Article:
YIELDS ON THE central bank’s term deposits were mixed on Wednesday as the market was optimistic about the decline in local coronavirus cases but concerned about the possibility of policy tightening by the US Federal Reserve.
Demand for the term deposit facility (TDF) of the Bangko Sentral ng Pilipinas (BSP) amounted to P524.301 billion on Wednesday, higher than the P510 billion on the auction block, but lower than the P575.923 billion in tenders seen last week.
Broken down, bids for the seven-day term deposits stood at P159.225 billion, surpassing the P150 billion auctioned off by the BSP, but lower than the P167.799 billion in tenders logged a week ago.
Accepted yields for the tenor ranged from 1.7% to 1.7315%, a tad narrower than the 1.7% to 1.735% band the previous Wednesday. This caused the average rate of the seven-day deposits to inch down by 0.28 basis point (bp) to 1.7202% from the 1.723% seen during last week’s auction.
Meanwhile, the two-week papers attracted bids worth P365.076 billion, going beyond the central bank’s P360-billion offer on Wednesday and the P408.124 billion in tenders logged at the May 19 auction.
Banks asked for yields ranging from 1.725% to 2.08%, a wider band compared with the 1.7% to 1.83% seen in the previous offering. With this, the average rate for the 14-day deposits climbed by 1.68 bps to 1.7714% from 1.7546% last week.
The BSP did not offer 28-day term deposits for the 31st straight auction the to give way to its weekly offerings of bills with the same tenor.
The term deposits and short-term securities are used by the central bank to gather excess liquidity in the financial system and to better guide market rates.
The mixed result of the auction came after the recent decline in new cases which “somewhat [helps] improve economic recovery prospects,”Rizal Commercial Banking Corp. Chief Economist Michael L. Ricafort said on Wednesday.
New coronavirus infections in the country have been on a downtrend in the recent weeks compared with the surge seen in April. Data from the Health department showed coronavirus disease 2019 (COVID-19) patients rose by 3,972 on Tuesday to bring the total to 1.188 million.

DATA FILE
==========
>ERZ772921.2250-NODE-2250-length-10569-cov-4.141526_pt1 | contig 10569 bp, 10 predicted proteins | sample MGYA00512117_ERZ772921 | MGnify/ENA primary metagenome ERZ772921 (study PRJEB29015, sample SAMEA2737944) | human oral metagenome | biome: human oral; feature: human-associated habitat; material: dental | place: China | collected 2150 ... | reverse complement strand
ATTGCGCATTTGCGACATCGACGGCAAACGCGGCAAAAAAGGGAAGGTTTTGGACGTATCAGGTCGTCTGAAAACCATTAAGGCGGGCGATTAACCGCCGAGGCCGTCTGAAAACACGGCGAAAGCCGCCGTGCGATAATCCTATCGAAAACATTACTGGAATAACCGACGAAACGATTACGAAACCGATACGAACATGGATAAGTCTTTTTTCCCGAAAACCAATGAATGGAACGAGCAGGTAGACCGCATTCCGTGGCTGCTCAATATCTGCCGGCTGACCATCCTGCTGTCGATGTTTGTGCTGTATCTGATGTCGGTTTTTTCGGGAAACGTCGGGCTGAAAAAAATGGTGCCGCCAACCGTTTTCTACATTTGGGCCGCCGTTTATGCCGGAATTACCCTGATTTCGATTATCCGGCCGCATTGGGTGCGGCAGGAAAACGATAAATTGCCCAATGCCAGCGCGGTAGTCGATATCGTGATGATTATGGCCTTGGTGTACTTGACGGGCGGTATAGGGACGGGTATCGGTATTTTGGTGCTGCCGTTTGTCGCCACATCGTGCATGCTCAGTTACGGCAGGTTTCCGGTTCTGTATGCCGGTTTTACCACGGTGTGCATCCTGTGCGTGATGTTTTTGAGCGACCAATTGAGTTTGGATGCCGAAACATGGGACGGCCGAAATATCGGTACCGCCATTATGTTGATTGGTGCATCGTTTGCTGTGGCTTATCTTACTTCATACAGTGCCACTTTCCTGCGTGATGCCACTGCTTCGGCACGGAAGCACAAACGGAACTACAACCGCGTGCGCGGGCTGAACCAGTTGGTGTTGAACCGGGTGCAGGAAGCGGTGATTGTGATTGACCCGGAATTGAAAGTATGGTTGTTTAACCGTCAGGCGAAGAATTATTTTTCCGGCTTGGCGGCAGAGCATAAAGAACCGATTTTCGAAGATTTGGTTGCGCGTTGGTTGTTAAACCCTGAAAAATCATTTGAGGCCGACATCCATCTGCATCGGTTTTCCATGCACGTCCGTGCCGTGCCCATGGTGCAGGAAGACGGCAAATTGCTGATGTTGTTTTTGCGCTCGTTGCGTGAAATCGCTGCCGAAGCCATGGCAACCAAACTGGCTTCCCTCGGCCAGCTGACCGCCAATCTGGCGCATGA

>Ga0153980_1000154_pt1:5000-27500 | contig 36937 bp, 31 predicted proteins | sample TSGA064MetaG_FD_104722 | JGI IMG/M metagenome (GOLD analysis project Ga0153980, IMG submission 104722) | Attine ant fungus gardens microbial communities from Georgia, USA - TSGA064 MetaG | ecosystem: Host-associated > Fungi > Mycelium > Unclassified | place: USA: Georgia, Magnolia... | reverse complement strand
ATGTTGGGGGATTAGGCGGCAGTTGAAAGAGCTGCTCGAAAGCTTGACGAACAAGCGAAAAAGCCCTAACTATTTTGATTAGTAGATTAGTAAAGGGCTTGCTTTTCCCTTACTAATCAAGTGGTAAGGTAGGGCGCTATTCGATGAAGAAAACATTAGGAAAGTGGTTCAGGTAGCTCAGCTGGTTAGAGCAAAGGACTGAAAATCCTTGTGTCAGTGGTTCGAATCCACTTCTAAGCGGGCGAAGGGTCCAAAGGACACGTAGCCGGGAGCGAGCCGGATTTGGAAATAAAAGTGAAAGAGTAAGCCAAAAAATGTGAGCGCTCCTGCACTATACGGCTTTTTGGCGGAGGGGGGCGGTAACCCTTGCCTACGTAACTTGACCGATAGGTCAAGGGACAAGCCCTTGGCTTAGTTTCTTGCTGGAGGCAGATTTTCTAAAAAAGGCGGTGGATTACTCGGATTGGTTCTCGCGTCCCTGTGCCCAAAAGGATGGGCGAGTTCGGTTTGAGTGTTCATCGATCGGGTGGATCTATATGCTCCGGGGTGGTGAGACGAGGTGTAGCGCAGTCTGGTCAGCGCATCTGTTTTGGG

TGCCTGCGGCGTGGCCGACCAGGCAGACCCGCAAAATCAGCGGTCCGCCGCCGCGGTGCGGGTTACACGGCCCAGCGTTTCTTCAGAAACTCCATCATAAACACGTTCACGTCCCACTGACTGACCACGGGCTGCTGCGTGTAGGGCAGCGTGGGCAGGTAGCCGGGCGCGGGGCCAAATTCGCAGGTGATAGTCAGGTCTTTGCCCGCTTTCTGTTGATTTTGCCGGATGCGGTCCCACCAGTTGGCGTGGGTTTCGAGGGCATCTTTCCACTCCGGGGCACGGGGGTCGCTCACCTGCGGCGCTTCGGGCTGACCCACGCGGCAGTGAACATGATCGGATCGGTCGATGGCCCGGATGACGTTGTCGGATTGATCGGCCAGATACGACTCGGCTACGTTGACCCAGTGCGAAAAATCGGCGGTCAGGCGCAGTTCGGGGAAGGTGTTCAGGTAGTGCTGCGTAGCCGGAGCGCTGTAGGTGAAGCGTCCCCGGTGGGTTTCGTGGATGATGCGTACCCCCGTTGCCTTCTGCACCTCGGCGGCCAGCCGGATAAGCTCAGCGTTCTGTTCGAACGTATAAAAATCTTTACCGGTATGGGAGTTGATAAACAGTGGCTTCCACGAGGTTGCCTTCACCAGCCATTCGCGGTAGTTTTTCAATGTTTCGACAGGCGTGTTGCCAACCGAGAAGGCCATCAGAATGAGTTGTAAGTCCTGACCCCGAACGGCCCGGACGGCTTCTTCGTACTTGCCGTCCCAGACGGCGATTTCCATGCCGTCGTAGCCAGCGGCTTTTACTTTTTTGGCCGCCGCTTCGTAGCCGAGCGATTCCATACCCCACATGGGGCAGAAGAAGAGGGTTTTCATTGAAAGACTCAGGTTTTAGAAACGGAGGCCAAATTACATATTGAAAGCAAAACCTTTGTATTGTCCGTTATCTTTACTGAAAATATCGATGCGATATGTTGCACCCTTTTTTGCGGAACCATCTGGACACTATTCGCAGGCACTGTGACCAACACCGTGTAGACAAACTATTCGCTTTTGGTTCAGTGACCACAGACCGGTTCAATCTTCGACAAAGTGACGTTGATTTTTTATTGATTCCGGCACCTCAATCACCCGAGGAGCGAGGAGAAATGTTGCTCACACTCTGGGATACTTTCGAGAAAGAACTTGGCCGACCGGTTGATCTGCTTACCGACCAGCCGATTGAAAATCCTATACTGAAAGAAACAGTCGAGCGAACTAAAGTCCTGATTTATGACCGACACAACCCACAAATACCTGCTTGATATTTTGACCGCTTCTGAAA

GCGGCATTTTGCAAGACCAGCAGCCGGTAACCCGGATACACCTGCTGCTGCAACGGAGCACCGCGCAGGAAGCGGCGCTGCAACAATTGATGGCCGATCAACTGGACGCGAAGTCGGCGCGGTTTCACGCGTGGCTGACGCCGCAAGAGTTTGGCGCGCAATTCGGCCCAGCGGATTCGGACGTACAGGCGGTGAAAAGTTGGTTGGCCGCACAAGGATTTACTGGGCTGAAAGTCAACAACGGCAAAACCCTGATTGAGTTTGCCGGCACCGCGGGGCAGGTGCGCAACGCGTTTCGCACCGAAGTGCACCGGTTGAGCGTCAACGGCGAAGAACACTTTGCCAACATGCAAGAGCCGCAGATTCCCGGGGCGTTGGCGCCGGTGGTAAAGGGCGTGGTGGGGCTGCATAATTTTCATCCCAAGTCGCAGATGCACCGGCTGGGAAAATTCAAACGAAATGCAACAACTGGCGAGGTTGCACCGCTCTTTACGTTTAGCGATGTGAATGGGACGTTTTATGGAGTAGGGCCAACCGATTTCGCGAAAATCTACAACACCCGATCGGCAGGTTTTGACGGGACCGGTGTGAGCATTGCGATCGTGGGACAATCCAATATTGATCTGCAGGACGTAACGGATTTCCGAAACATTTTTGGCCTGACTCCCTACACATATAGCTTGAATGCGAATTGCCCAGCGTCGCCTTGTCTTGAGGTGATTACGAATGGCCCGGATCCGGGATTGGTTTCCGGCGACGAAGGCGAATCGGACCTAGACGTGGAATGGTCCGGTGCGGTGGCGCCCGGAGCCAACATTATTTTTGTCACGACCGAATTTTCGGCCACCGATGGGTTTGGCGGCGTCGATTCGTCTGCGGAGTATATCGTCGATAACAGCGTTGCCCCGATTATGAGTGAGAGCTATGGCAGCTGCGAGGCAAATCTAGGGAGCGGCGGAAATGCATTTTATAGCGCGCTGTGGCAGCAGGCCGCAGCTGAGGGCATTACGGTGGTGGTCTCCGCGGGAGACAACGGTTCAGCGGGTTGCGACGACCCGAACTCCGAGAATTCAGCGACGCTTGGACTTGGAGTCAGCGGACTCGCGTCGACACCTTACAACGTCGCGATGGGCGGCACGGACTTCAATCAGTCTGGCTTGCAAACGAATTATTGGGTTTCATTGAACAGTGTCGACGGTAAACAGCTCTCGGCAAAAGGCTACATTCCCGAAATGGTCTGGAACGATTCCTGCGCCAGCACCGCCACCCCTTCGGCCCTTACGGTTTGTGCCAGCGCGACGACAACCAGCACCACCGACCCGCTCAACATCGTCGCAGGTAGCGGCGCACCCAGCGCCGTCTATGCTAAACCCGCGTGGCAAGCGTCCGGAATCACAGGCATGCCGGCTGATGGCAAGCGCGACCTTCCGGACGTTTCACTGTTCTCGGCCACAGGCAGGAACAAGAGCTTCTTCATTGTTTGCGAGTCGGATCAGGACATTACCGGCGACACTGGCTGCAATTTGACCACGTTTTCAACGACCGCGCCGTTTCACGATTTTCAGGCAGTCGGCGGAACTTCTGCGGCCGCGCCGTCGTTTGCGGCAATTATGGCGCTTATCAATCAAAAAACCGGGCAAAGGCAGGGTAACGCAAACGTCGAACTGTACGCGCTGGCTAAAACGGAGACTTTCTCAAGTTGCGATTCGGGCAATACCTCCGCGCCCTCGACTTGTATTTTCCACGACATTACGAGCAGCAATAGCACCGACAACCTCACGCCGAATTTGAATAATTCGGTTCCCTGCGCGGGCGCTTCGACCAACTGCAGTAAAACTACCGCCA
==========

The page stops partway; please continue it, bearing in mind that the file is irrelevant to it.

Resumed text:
Amid the steady decline in the daily COVID-19 case tally, the government recently eased restrictions in Metro Manila and its surrounding provinces, allowing more businesses to reopen and expand their operating capacity.
Meanwhile, signals from the US Federal Reserve on a possible tapering of its quantitative easing program also affected sentiment, Mr. Ricafort noted.
Federal Reserve policy makers have begun to acknowledge they are closer to debating when to pull back some of their crisis support for the US economy, even as they say it is still needed to bolster the recovery and employment, Reuters reported.
“We are talking about tapering,” San Francisco Federal Reserve Bank President Mary Daly told CNBC on Tuesday, referring to the potential reduction of the Fed’s $120 billion in monthly asset purchases. Those bond buys, together with near-zero interest rates, are aimed at easing borrowing costs and encouraging hiring and investment.
Earlier on Tuesday, Vice Chair Richard Clarida also opened the door to talking about the Fed doing less — at some point.
This suggestion that talking about tapering could become appropriate is a shift from just a month ago when Chair Jerome Powell said it was “not yet” time to even contemplate having that conversation.
The Fed has promised it won’t raise rates until the economy is back to full employment and it sees inflation reach 2% and poised to rise above that level.
Most Fed policy makers have stuck to the view that the recent rise in inflation will prove transitory, given its origins in supply and labor market bottlenecks that will in time get worked out.
The Fed will get new inflation data on Friday, with forecasters expecting that prices for personal consumption goods excluding food and energy rose at a 2.9% annual rate in April. That would be the highest reading since June 1993 and beyond the Fed’s 2% inflation target.
The Fed meets next on June 15-16. — L.W.T. Noble with Reuters